By Jason Powell, ProWrestling.net Editor (@prowrestlingnet)
Prowrestling.net Live returns today at 3CT/4ET. Will Pruett and I will be taking your calls coming out of one of the most loaded pro wrestling weekends to date live at PWAudio.net.
WWE SummerSlam Hits
Brock Lesnar vs. Seth Rollins for the WWE Universal Championship: A strong main event to close out a solid show. I still don’t think they needed to have Lesnar destroy Rollins repeatedly in the weeks leading up to the match. I get what they were going for, but sometimes the simple story of a showdown match between two healthy star wrestlers sells itself, especially when the company has told the underdog story with Lesnar and his challengers so many times. This was a huge win for Rollins. There were some boo birds during his entrance and dueling chants early in the match, but he seemed to win people over based on how overwhelmingly positive the crowd reaction was to his win. So who is next in line if they don’t go back to a Lesnar rematch? WWE hasn’t groomed anyone for this slot and its too soon to rush Bray Wyatt into that role.
“The Fiend” Bray Wyatt vs. Finn Balor: The debut of Wyatt’s new Fiend persona was excellent. I’m not complaining, but I was surprised to see family friendly WWE go as dark as they did with it by including the lantern head with its eyes sewn shut on the ring apron. Finn Balor’s unnerved reaction to Wyatt’s entrance was really good. The match was what it needed to be with Balor getting in a little offense, but Wyatt going over strong in the end. Nothing about this felt like it was a sendoff for Balor, who is reportedly going to be taking some time off. While it’s possible they will follow up with Wyatt doing something to write off Balor, I wonder if it will actually be The OC who end up sending off Balor with a beatdown given their backstage interaction.
Becky Lynch vs. Natalya in a submission match for the Raw Women’s Championship: A good submission match with the wrestlers making good use of the match stipulation. It’s become routine to enjoy the pay-per-view matches a lot more than the storyline build and that was definitely true in this case. But what comes next for Lynch? Barring an NXT call up, it’s not like they’ve been building up any heels to serve as a strong challenger for her.
Trish Stratus vs. Charlotte Flair: A good farewell match for Stratus in her hometown. Jake Barnett stated in last night’s Dot Net Members’ exclusive audio review that he’s convinced that Flair is on the verge of winning the Smackdown Women’s Championship again. I assume she has to be next in line for Bayley barring the surprise return of Sasha Banks.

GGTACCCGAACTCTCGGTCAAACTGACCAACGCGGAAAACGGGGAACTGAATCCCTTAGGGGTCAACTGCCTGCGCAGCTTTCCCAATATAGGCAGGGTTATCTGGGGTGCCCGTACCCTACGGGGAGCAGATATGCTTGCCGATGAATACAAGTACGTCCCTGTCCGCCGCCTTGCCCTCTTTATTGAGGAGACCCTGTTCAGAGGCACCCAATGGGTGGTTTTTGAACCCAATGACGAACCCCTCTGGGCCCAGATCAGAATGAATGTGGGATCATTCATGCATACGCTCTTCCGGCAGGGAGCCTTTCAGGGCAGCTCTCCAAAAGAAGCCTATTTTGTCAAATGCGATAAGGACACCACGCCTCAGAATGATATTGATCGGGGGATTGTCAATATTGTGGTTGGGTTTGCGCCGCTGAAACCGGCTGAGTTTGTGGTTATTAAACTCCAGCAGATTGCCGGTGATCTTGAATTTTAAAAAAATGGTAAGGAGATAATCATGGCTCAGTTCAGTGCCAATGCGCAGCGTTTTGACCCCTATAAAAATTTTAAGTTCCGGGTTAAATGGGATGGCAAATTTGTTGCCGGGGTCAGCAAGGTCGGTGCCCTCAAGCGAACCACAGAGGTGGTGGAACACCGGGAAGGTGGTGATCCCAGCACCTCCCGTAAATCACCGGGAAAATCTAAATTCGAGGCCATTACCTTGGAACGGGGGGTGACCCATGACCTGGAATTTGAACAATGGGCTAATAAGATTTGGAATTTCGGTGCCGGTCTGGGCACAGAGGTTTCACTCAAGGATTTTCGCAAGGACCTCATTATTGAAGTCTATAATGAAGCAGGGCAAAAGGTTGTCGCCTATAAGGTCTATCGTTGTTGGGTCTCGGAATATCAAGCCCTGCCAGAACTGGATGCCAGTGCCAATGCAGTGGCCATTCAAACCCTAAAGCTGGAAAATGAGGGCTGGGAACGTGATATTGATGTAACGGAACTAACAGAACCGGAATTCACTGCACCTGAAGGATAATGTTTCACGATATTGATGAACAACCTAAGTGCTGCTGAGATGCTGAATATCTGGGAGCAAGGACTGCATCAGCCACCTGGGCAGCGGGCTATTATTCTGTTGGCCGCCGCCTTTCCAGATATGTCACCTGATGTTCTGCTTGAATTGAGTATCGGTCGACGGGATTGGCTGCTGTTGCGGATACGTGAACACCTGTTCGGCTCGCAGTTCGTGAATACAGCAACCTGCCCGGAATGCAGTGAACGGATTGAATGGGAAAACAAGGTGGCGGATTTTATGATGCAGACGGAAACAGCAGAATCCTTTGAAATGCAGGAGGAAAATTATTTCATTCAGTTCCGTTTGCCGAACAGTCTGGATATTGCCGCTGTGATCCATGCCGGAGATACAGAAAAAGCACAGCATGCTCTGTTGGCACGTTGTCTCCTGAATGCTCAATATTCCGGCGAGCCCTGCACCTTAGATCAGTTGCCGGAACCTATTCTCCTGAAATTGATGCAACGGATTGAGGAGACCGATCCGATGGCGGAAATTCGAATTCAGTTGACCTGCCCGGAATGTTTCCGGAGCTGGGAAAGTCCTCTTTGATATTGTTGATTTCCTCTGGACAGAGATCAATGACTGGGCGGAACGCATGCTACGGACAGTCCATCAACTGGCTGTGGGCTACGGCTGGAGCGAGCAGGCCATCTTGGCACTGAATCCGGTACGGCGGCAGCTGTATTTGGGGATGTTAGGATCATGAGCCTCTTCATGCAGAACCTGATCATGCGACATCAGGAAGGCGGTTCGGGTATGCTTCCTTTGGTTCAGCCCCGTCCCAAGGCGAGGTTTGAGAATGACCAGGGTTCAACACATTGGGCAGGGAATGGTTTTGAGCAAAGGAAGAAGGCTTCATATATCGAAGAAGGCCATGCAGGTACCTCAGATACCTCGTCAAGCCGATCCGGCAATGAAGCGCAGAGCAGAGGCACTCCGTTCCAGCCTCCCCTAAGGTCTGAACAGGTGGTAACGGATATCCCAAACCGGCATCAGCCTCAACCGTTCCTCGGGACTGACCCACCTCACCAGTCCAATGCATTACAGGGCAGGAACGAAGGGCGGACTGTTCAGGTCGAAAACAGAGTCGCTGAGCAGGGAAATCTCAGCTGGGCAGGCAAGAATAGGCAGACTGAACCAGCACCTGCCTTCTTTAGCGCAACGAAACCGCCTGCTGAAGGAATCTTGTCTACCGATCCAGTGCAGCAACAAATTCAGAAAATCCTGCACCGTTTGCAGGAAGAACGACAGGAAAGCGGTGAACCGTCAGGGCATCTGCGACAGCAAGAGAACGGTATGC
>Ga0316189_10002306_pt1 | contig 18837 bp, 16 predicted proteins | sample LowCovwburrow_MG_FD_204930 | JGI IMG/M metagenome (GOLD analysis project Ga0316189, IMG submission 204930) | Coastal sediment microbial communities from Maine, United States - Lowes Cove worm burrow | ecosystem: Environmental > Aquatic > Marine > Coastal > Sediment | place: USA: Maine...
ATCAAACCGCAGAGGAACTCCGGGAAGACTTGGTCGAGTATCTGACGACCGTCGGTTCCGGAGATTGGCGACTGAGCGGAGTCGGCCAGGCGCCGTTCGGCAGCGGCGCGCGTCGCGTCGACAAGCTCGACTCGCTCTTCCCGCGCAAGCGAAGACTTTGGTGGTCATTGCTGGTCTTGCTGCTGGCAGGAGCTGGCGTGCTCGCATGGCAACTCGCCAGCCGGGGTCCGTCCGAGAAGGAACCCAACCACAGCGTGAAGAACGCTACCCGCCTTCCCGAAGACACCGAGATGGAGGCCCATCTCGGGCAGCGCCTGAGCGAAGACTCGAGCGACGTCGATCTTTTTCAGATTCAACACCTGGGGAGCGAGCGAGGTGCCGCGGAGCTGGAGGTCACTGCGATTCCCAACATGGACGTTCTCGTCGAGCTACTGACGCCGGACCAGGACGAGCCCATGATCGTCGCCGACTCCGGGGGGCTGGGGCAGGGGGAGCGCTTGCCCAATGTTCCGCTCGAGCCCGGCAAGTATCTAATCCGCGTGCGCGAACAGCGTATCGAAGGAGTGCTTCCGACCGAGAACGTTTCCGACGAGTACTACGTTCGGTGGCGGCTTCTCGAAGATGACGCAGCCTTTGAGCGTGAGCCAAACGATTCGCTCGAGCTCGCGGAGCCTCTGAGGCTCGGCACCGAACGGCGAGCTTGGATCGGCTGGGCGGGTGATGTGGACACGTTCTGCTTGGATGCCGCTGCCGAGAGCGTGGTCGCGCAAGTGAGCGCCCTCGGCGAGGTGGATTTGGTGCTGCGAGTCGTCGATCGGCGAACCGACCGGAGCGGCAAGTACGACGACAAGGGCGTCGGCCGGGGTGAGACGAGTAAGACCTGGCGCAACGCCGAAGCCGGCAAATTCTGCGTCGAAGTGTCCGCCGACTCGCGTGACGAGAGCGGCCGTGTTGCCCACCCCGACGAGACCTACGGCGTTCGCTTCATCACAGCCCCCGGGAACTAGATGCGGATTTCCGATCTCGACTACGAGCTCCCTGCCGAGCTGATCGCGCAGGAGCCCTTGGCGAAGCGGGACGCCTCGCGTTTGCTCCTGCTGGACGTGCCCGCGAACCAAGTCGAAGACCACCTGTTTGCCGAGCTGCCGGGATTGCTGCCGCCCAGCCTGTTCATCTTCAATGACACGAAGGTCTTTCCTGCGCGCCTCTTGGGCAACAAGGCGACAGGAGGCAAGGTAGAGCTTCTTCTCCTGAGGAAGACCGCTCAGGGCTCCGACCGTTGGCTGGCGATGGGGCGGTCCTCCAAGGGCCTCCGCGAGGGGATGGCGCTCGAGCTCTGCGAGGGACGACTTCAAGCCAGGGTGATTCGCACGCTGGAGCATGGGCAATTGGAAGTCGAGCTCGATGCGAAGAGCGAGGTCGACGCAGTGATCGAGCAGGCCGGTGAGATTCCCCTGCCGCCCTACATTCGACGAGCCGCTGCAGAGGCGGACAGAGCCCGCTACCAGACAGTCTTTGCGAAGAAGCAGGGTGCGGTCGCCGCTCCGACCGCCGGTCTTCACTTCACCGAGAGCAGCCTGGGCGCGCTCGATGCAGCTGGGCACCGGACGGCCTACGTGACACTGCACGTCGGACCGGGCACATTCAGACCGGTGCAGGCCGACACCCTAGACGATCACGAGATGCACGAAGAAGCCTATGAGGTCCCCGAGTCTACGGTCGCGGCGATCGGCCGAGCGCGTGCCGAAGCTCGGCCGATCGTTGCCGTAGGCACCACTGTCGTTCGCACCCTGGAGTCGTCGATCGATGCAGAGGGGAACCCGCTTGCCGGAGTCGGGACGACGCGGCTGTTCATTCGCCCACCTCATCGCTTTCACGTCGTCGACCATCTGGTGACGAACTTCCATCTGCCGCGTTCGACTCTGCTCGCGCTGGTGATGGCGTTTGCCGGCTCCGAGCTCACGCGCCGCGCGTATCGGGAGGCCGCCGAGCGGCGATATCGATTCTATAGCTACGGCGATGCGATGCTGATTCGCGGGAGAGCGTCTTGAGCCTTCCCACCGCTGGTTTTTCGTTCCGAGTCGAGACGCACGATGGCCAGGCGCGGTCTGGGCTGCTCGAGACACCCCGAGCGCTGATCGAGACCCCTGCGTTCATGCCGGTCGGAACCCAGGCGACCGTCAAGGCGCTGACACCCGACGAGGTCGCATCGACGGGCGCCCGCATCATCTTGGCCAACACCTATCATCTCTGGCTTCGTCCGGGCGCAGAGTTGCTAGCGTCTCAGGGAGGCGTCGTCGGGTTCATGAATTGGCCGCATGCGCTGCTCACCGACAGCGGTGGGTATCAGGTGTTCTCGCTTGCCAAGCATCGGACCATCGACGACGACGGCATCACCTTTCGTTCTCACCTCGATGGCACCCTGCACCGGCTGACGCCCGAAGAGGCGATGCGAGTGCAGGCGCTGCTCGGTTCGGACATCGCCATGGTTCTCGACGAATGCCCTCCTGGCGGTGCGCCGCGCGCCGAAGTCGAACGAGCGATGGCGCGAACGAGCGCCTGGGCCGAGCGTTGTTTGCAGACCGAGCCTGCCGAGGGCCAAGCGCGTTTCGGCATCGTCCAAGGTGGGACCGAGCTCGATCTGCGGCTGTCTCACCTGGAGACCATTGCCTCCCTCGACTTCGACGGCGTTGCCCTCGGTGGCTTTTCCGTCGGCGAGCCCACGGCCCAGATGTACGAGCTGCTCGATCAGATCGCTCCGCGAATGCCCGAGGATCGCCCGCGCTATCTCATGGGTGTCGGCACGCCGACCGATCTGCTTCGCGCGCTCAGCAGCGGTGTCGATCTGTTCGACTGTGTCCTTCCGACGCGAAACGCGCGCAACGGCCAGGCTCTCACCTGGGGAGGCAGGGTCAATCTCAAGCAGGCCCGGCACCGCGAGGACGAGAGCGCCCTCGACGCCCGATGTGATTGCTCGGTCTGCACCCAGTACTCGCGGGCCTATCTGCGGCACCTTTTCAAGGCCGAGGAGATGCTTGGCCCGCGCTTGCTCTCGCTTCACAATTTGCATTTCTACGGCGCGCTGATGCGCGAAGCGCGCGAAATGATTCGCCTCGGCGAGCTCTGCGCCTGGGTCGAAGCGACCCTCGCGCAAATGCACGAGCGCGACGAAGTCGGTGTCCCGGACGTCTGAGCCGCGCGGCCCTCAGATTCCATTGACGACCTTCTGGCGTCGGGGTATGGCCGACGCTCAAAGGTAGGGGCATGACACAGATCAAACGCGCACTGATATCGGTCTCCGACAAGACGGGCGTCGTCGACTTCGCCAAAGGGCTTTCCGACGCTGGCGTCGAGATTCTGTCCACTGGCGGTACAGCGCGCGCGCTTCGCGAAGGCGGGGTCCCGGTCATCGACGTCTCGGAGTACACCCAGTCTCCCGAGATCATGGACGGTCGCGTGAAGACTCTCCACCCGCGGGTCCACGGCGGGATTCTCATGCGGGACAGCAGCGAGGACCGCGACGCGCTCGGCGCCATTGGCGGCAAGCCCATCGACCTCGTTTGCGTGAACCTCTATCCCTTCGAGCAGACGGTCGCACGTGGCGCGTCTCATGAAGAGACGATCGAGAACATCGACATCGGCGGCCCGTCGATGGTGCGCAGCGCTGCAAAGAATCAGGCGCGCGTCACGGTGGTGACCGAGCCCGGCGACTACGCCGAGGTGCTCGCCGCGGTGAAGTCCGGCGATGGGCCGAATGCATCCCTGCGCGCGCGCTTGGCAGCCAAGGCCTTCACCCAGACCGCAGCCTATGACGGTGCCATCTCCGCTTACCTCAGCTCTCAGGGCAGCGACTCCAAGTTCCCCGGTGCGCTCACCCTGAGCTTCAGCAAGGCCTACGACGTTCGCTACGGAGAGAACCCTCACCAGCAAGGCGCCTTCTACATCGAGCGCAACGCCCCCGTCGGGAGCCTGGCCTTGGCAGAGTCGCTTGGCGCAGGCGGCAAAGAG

Goldberg vs. Dolph Ziggler: A brief and entertaining match with Goldberg going over strong. That’s the formula that worked best for Goldberg over the years. And they even shook it up a little by having Ziggler surprise us with a couple of quick near falls before Goldberg came back and hit the inevitable spear and Jackhammer. Ziggler calling for more gave the fans another satisfying spear from Goldberg. Ziggler calling for even more felt like it was pushing it, but it all turned out well with Goldberg redeeming himself after his match with Undertaker in Saudi Arabia. By the way, I wonder what it was like when Goldberg and Bret Hart crossed paths backstage last night.
Kevin Owens vs. Shane McMahon: A minor Hit for a match that felt like more of a satisfying television main event than a big pay-per-view match. It just didn’t live up to all of the creative attention it was given going into the show. The stipulation that Owens would be forced to quit WWE if he lost never felt important because Owens never felt like he was at risk of losing. Elias played his part as the ringside enforcer, but we’ve seen Shane stack the deck by also using Drew McIntyre, so it felt strange that he didn’t get involved in this match. Owens winning clean was a crowd pleasing moment and all. It just felt like all of that pre-match attention required Owens to deliver more of an ass kicking rather than seeming satisfied to simply pin Shane.
Drew Gulak vs. Oney Lorcan for the WWE Cruiserweight Title: A minor Hit for a good match that fell a bit below my high expectations. It didn’t help that the match was thrown together at the last minute with Lorcan winning a Six Pack Challenge on Tuesday to earn the title shot.